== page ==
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Starting Right Starts at Home

Food is visceral, it’s emotional and it’s primal.  What we crave is as much dictated by how we’re feeling as it is by how hungry we are – there’s a reason we call our favorites “comfort foods”.  Yet so much of these attitudes - and which foods meet our definition of 'comforting' - start at home.  So that's the first battle ground in setting your child up for success on his or her new diet.

How many of us know a child who insists he’ll only eat pizza, chicken nuggets and hot dogs – perhaps with a side of chocolate chip cookies?  As parents, most of us have experienced feeling – at least on occasion – that we are held hostage by our little picky eaters.  In the face of that reality, the idea of putting our kids on a new, restricted diet looks about as attractive as poking oneself in the eye; not something one takes on lightly.

Yet the upside can be well worth the effort, whether it is to avoid potentially life-threatening allergies or to see if removing gluten, dairy and/or additives like artificial colors and preservatives will improve your child’s focus and emotional happiness. Those of us who have been through it have been amazed to see that we do in fact re-emerge on the other side and that dinner gets made and eaten every night – whether it looks a little or a whole lot different than it did before.  Amazingly, our own little foodie even touts our family’s adventures in specialty diets as something that makes our little clan ‘special’. 

So how do you get from here to there?  Here are a few tips that might make the road a bit easier:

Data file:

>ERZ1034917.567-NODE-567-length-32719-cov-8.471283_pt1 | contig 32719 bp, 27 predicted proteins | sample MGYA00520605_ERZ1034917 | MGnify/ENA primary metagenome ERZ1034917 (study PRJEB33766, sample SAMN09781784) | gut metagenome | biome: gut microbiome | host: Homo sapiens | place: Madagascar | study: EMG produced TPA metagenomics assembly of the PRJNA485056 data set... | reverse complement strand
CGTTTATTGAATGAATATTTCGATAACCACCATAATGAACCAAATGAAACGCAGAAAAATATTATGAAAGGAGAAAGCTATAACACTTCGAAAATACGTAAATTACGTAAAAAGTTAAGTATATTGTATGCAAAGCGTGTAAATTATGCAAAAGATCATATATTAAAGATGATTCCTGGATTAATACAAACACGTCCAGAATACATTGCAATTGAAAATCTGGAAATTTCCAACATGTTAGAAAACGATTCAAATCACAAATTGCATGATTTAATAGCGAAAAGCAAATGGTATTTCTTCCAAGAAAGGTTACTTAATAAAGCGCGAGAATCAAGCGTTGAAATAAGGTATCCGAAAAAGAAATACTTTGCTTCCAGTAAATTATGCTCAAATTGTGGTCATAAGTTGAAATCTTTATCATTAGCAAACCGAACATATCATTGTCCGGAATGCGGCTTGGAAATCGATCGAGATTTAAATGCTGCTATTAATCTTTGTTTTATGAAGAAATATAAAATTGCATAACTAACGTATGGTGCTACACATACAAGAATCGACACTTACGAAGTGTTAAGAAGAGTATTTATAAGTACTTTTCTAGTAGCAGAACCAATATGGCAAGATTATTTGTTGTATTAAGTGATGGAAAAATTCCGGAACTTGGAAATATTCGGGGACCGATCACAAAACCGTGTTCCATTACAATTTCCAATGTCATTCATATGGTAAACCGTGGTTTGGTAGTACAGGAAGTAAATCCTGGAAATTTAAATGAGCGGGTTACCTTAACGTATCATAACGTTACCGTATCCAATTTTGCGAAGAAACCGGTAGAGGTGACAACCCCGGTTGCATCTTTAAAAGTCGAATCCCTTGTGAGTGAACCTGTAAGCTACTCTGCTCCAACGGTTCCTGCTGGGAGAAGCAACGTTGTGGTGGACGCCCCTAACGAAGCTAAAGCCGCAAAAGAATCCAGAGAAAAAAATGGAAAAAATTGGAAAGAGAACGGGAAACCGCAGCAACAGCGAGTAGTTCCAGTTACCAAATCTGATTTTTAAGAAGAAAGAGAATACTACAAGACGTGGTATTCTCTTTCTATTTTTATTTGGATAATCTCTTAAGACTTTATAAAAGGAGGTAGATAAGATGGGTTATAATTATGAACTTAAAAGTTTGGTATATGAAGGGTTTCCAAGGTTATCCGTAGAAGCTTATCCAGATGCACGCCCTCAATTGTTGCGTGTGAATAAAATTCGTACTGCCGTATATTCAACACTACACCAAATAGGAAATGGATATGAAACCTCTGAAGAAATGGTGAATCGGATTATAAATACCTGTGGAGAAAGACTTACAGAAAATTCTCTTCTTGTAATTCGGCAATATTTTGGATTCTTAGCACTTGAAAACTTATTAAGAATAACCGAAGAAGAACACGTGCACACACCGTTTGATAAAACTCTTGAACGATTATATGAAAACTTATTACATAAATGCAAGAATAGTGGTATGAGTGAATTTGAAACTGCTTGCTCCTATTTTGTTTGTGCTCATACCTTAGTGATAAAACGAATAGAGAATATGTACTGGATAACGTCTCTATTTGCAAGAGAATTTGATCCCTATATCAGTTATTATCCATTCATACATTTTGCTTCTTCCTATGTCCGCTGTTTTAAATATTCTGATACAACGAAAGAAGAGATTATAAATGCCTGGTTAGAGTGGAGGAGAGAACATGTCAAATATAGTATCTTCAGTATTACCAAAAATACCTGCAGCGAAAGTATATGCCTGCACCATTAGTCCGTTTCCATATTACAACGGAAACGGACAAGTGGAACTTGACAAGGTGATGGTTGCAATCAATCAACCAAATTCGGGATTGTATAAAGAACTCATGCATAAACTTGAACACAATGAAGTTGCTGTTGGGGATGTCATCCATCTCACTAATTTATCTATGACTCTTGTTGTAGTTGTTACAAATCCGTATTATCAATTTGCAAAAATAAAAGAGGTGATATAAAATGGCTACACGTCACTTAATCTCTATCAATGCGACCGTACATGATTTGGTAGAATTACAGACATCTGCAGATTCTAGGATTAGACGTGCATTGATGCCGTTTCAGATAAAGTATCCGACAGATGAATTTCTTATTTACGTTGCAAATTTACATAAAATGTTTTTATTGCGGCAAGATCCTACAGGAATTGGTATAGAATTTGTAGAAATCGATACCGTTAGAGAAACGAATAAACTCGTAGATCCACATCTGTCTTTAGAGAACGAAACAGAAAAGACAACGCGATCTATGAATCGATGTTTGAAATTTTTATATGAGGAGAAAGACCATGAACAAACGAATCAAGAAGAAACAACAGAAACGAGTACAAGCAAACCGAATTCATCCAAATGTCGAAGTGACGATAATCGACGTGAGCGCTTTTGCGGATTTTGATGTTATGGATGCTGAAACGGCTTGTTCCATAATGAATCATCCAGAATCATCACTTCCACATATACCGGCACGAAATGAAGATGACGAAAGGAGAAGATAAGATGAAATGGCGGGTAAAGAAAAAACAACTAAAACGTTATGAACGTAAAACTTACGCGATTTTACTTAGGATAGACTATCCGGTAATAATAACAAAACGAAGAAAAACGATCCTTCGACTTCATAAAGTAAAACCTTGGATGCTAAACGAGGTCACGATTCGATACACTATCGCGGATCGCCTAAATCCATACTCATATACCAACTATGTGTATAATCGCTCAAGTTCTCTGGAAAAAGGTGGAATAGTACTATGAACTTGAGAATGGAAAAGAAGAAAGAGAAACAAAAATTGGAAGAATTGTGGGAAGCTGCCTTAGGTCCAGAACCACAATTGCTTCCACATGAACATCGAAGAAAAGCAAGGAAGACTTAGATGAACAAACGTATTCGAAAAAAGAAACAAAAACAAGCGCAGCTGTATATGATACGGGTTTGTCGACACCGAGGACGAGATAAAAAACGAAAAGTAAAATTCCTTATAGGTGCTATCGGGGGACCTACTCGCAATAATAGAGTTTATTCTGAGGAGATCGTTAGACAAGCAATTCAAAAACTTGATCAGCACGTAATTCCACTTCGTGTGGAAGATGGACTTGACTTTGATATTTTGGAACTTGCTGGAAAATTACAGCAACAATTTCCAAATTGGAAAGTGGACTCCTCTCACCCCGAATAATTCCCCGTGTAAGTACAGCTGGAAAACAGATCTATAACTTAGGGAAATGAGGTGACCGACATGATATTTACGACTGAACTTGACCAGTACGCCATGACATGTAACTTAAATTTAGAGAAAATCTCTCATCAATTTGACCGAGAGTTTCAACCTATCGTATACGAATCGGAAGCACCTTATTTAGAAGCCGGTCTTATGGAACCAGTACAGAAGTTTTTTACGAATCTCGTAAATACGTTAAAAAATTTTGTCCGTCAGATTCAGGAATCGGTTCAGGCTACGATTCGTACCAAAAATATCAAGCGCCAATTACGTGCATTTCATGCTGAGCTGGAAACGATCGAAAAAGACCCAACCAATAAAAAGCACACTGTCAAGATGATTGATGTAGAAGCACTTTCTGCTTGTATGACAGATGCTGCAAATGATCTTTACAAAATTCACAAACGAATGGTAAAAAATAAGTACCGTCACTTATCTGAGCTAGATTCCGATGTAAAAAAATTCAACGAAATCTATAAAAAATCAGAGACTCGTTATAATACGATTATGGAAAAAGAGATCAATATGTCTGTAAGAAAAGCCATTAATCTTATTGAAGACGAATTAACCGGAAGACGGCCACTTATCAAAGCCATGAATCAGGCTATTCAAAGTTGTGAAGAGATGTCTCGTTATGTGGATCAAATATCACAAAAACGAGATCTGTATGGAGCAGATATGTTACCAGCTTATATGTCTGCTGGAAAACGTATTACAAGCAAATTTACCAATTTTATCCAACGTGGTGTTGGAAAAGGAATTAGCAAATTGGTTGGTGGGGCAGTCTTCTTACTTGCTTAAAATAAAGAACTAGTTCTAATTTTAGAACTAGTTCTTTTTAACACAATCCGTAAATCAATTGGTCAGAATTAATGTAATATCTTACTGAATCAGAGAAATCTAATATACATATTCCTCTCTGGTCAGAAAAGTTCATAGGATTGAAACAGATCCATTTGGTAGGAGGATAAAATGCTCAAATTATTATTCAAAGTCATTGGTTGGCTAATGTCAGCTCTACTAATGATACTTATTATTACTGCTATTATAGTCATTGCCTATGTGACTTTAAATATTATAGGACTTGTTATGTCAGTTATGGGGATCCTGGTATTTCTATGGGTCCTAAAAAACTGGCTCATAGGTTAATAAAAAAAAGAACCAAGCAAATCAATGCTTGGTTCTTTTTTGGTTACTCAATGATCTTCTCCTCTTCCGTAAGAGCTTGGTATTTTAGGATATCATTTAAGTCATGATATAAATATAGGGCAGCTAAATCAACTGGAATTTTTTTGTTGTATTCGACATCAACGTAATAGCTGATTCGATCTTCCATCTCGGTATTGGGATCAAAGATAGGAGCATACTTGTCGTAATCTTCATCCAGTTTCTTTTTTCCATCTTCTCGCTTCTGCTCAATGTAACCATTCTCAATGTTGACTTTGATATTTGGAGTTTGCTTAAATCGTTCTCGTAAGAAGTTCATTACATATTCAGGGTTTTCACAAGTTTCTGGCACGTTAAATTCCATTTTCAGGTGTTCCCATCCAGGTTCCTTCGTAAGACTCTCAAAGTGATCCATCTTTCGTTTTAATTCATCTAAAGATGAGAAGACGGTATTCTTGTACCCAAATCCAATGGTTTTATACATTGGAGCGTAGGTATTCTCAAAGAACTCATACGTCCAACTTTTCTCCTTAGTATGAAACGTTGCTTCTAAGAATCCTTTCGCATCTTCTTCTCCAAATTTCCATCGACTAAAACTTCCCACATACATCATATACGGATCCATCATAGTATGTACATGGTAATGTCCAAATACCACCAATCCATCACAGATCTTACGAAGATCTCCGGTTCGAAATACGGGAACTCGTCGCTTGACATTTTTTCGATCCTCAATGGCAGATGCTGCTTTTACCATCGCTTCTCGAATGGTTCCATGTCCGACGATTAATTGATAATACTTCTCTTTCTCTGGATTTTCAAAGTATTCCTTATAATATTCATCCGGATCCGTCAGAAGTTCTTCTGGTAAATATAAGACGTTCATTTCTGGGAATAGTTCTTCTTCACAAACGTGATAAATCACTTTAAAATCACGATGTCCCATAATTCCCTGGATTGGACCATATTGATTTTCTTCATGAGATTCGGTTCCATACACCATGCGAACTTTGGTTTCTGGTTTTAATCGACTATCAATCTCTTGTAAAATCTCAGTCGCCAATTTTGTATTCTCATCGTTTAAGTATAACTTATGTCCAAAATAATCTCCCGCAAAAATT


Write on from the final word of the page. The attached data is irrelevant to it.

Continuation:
1.   Start the whole family on your new diet together.

Food isn’t just emotional, it’s social.  Every family, and every child, is different, but even if you have just one little adventurer who needs a special diet it can really help him accept the apparent injustice of his fate if he doesn’t have to watch big brother eating all his favorite – and now off-limits – foods. This may seem like multiplying the pain but over time it may actually make life easier, as it helps you avoid cooking a different dish for every child (like a short-order cook in a diner). 

To be sure, you can still satisfy your other kids’ cravings for the now-embargoed foods, just don’t do it in front of the sibling who’s forced to go without, at least not in the beginning.  Instead, these foods can be special treats for dates out with dad, or for a snack when big sister is on a play-date. 

Just remember, Mom and Dad: this goes for you, too!  It’s not fair to take away the milk but keep a stash in the fridge just for your coffee.

2.   Be consistent.

This perennial parenting tip was never more true than it is for putting your little one on a food restriction or two.  If you've just learned that your child has a diagnosis like celiac disease or food allergies where even tiny amounts can cause a really significant reaction, this is not just a good idea, it's essential.  But even if not, please trust us that your life will be far easier if you DON’T give in to pleas for little tastes.